Here’s the bottom line: I still think marketers have it much easier than recruiters.
While the sending techniques are far more complicated to code and there are more broad consequences for mistakes, recruiters have people’s lives in their hands. There’s a lot more on the line when talking about someone’s career instead of their couch or some other gimmick.
Marketers get to test ideas and call it a success when they send 1 million emails to convince 1,000 people to do something. Recruiters start with an unlimited pool of talent and narrow it down to one person. The recruiter’s job is much harder than any marketing gig.
In recruiting, the “buyer” is a human we have to convince to change. Whether someone decides to search and apply for a job or take your call, it’s a confession of sorts. They admit that they want to change their lives and are willing to change everything to make it happen. When someone clicks on a marketing promotion, it’s rarely that meaningful.
Subject-Line Lessons for Recruiting Email Outreach
Still, recruiters and marketers can still learn from each other. Even if there’s not a lot on the line in comparison, sending a million marketing emails does offer one prominent perk: data you’d never get from 1-1 candidate outreach, especially when it comes to subject lines.
Here are a few of the subject-line lessons I learned as an email marketer, lessons that have worked for scheduling automation and creating one-off candidate outreach emails.
- Ask yes/no questions. If the answer is no, OK. Delete the email. If the answer is yes, you’ll get their attention.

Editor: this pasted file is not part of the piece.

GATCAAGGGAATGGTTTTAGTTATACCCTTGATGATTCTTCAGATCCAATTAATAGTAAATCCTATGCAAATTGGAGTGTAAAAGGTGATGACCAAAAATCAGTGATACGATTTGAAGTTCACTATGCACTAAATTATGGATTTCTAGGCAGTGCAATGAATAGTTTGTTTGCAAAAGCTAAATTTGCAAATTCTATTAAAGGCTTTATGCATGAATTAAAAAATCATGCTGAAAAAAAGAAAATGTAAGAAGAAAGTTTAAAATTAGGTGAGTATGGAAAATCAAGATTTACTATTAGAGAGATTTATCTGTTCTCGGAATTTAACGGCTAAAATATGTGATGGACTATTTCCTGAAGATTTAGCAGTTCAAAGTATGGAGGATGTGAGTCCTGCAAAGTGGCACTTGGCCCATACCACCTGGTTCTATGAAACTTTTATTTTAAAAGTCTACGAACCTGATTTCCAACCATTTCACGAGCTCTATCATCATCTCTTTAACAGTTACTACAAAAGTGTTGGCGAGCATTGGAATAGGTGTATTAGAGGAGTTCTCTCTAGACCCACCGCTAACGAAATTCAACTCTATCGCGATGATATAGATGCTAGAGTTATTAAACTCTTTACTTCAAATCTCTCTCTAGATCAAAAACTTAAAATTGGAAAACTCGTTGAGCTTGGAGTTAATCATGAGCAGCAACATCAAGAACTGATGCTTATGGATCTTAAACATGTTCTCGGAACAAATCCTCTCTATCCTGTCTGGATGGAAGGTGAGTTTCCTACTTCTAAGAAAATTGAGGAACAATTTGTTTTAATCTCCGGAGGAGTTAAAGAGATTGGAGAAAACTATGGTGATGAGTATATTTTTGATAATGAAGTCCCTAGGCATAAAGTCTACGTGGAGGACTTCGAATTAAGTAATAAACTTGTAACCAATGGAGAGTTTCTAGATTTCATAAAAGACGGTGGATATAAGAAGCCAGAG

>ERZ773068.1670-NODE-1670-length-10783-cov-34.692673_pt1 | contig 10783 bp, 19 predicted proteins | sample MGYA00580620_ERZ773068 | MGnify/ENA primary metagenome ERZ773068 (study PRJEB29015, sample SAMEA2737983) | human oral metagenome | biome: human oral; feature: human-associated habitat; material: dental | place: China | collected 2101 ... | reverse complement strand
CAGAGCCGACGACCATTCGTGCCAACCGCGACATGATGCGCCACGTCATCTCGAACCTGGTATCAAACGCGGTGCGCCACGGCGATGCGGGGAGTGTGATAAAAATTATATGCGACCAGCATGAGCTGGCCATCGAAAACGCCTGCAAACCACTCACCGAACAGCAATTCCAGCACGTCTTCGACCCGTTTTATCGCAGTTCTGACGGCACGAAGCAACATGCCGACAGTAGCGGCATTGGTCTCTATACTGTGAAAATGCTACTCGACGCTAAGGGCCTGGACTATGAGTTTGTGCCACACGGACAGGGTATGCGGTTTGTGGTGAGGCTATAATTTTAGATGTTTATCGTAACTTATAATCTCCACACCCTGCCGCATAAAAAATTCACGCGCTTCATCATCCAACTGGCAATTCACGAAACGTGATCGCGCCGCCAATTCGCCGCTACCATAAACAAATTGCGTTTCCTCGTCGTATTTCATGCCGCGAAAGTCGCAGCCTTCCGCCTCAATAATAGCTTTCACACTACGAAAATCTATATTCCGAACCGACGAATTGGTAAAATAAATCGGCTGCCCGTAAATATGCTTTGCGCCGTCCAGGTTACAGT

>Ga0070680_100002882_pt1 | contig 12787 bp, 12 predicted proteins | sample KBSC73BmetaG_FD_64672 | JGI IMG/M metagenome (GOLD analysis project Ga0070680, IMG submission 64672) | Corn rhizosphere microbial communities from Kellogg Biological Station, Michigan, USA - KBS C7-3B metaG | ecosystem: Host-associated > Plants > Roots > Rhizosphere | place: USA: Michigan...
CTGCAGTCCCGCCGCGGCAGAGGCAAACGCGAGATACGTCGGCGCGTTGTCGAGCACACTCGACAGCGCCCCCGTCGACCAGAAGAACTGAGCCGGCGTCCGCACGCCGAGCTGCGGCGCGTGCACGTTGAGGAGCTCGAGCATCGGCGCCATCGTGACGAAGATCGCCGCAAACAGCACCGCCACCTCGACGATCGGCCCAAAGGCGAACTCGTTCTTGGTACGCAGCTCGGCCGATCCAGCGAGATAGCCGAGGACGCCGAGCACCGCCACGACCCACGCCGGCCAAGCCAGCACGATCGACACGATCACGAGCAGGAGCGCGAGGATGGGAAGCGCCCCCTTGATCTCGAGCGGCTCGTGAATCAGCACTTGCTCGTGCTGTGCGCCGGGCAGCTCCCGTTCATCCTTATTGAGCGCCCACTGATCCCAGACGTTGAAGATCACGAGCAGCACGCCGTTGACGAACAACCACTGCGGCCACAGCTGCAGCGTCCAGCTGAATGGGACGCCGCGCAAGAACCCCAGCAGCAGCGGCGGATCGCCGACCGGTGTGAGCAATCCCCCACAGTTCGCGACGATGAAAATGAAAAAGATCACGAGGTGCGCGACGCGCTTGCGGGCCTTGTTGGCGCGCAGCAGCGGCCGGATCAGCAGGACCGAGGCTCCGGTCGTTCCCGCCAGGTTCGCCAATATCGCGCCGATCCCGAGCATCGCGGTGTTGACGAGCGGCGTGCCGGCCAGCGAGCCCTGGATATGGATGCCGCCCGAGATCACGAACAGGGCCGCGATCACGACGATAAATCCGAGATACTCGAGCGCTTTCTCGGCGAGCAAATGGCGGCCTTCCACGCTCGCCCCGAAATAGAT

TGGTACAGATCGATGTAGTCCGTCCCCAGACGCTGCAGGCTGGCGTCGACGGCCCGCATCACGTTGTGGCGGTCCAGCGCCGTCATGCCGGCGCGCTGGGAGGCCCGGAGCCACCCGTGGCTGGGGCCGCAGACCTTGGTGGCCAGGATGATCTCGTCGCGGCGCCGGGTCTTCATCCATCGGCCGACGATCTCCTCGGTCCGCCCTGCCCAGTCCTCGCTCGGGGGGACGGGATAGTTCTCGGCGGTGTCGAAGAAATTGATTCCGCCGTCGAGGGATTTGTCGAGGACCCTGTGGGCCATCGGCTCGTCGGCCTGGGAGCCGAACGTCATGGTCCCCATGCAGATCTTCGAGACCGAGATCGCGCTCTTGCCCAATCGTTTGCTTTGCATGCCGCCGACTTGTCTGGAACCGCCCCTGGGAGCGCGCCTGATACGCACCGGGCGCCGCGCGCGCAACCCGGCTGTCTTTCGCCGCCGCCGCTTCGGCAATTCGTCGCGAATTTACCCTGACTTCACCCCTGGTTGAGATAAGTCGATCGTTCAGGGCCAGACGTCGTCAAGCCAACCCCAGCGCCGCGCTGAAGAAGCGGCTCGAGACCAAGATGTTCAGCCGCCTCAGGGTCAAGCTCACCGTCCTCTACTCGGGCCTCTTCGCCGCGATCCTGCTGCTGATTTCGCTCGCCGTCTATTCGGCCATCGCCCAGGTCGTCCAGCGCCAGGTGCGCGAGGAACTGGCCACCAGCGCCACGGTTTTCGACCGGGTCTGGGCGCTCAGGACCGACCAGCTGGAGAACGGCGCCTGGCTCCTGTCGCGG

- Clarity over creativity. I know you think you’re funny, but don’t lead with a joke or a “get it” moment. Instead, tell someone the intel you’d offer your best friend about the next steps, why they should be interested, and what it will take to succeed.
- Personalization matters. Many recruiters overthink personalization, going deep into the well to create a subject line that borders on creepy details. You can boost open rates by up to 40% with the most simple personalization of all — first name in the subject line.
- Tie your subject line into the first sentence. One of the best performing emails I’ve ever written started with the subject line: “Your next accounting job is…” The first sentence tie? “If you’re clicking on a subject line like this, we should probably talk.” That email had a 90% response rate and made passive candidates working at the top four accounting firms respond within an hour.
- Use visual elements to stand out. Remember that your email is delivered alongside 20 to 2,000 other messages per day, depending on the person. Use emojis or unique spacing to stand out in their inbox.
- Keep it short and preview often. There’s nothing worse than a word getting cut off and having a bad word as your preview. I won’t tell you how I learned that.
Spending time on subject lines will make the time you spend crafting the perfect email content worth it. Use these tips to create clear, concise subject lines that make candidates want to open — and respond.
#recruiting #talentacquisition #rposervices